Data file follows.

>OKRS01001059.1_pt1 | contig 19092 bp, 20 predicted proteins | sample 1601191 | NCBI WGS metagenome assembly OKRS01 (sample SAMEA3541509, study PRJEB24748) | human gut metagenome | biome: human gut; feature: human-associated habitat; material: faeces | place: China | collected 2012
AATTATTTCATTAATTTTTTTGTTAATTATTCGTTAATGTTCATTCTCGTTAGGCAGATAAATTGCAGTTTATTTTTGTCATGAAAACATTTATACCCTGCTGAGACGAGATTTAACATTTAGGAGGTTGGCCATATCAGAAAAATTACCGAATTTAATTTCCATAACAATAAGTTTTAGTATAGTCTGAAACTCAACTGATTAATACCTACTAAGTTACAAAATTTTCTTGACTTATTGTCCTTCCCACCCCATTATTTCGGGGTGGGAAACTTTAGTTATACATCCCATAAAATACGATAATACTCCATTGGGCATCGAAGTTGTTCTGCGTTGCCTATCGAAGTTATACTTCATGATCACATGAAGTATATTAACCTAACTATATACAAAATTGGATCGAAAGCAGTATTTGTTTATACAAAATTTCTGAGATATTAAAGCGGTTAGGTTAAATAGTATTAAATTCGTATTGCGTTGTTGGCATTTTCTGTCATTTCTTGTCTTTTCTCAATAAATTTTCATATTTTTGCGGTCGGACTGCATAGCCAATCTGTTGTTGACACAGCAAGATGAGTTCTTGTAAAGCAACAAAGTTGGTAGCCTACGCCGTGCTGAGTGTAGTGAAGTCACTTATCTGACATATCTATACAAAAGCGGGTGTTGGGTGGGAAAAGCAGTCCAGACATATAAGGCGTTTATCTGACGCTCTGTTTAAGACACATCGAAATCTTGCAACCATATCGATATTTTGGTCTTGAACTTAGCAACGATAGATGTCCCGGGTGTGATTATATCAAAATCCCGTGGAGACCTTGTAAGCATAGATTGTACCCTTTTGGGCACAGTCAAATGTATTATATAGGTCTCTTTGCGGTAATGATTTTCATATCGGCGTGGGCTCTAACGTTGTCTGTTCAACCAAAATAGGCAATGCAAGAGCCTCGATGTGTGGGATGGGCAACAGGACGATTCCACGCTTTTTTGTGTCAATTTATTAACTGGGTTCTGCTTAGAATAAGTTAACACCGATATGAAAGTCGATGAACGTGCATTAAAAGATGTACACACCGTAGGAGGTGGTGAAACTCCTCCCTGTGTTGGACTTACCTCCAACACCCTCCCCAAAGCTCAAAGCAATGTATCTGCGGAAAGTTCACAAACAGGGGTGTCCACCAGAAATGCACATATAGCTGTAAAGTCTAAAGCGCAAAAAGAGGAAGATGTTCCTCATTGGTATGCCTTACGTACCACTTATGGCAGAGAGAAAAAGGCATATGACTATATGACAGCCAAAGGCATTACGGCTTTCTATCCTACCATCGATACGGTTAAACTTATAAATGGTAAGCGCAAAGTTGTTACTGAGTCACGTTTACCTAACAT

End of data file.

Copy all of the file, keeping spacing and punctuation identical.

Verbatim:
>OKRS01001059.1_pt1 | contig 19092 bp, 20 predicted proteins | sample 1601191 | NCBI WGS metagenome assembly OKRS01 (sample SAMEA3541509, study PRJEB24748) | human gut metagenome | biome: human gut; feature: human-associated habitat; material: faeces | place: China | collected 2012
AATTATTTCATTAATTTTTTTGTTAATTATTCGTTAATGTTCATTCTCGTTAGGCAGATAAATTGCAGTTTATTTTTGTCATGAAAACATTTATACCCTGCTGAGACGAGATTTAACATTTAGGAGGTTGGCCATATCAGAAAAATTACCGAATTTAATTTCCATAACAATAAGTTTTAGTATAGTCTGAAACTCAACTGATTAATACCTACTAAGTTACAAAATTTTCTTGACTTATTGTCCTTCCCACCCCATTATTTCGGGGTGGGAAACTTTAGTTATACATCCCATAAAATACGATAATACTCCATTGGGCATCGAAGTTGTTCTGCGTTGCCTATCGAAGTTATACTTCATGATCACATGAAGTATATTAACCTAACTATATACAAAATTGGATCGAAAGCAGTATTTGTTTATACAAAATTTCTGAGATATTAAAGCGGTTAGGTTAAATAGTATTAAATTCGTATTGCGTTGTTGGCATTTTCTGTCATTTCTTGTCTTTTCTCAATAAATTTTCATATTTTTGCGGTCGGACTGCATAGCCAATCTGTTGTTGACACAGCAAGATGAGTTCTTGTAAAGCAACAAAGTTGGTAGCCTACGCCGTGCTGAGTGTAGTGAAGTCACTTATCTGACATATCTATACAAAAGCGGGTGTTGGGTGGGAAAAGCAGTCCAGACATATAAGGCGTTTATCTGACGCTCTGTTTAAGACACATCGAAATCTTGCAACCATATCGATATTTTGGTCTTGAACTTAGCAACGATAGATGTCCCGGGTGTGATTATATCAAAATCCCGTGGAGACCTTGTAAGCATAGATTGTACCCTTTTGGGCACAGTCAAATGTATTATATAGGTCTCTTTGCGGTAATGATTTTCATATCGGCGTGGGCTCTAACGTTGTCTGTTCAACCAAAATAGGCAATGCAAGAGCCTCGATGTGTGGGATGGGCAACAGGACGATTCCACGCTTTTTTGTGTCAATTTATTAACTGGGTTCTGCTTAGAATAAGTTAACACCGATATGAAAGTCGATGAACGTGCATTAAAAGATGTACACACCGTAGGAGGTGGTGAAACTCCTCCCTGTGTTGGACTTACCTCCAACACCCTCCCCAAAGCTCAAAGCAATGTATCTGCGGAAAGTTCACAAACAGGGGTGTCCACCAGAAATGCACATATAGCTGTAAAGTCTAAAGCGCAAAAAGAGGAAGATGTTCCTCATTGGTATGCCTTACGTACCACTTATGGCAGAGAGAAAAAGGCATATGACTATATGACAGCCAAAGGCATTACGGCTTTCTATCCTACCATCGATACGGTTAAACTTATAAATGGTAAGCGCAAAGTTGTTACTGAGTCACGTTTACCTAACAT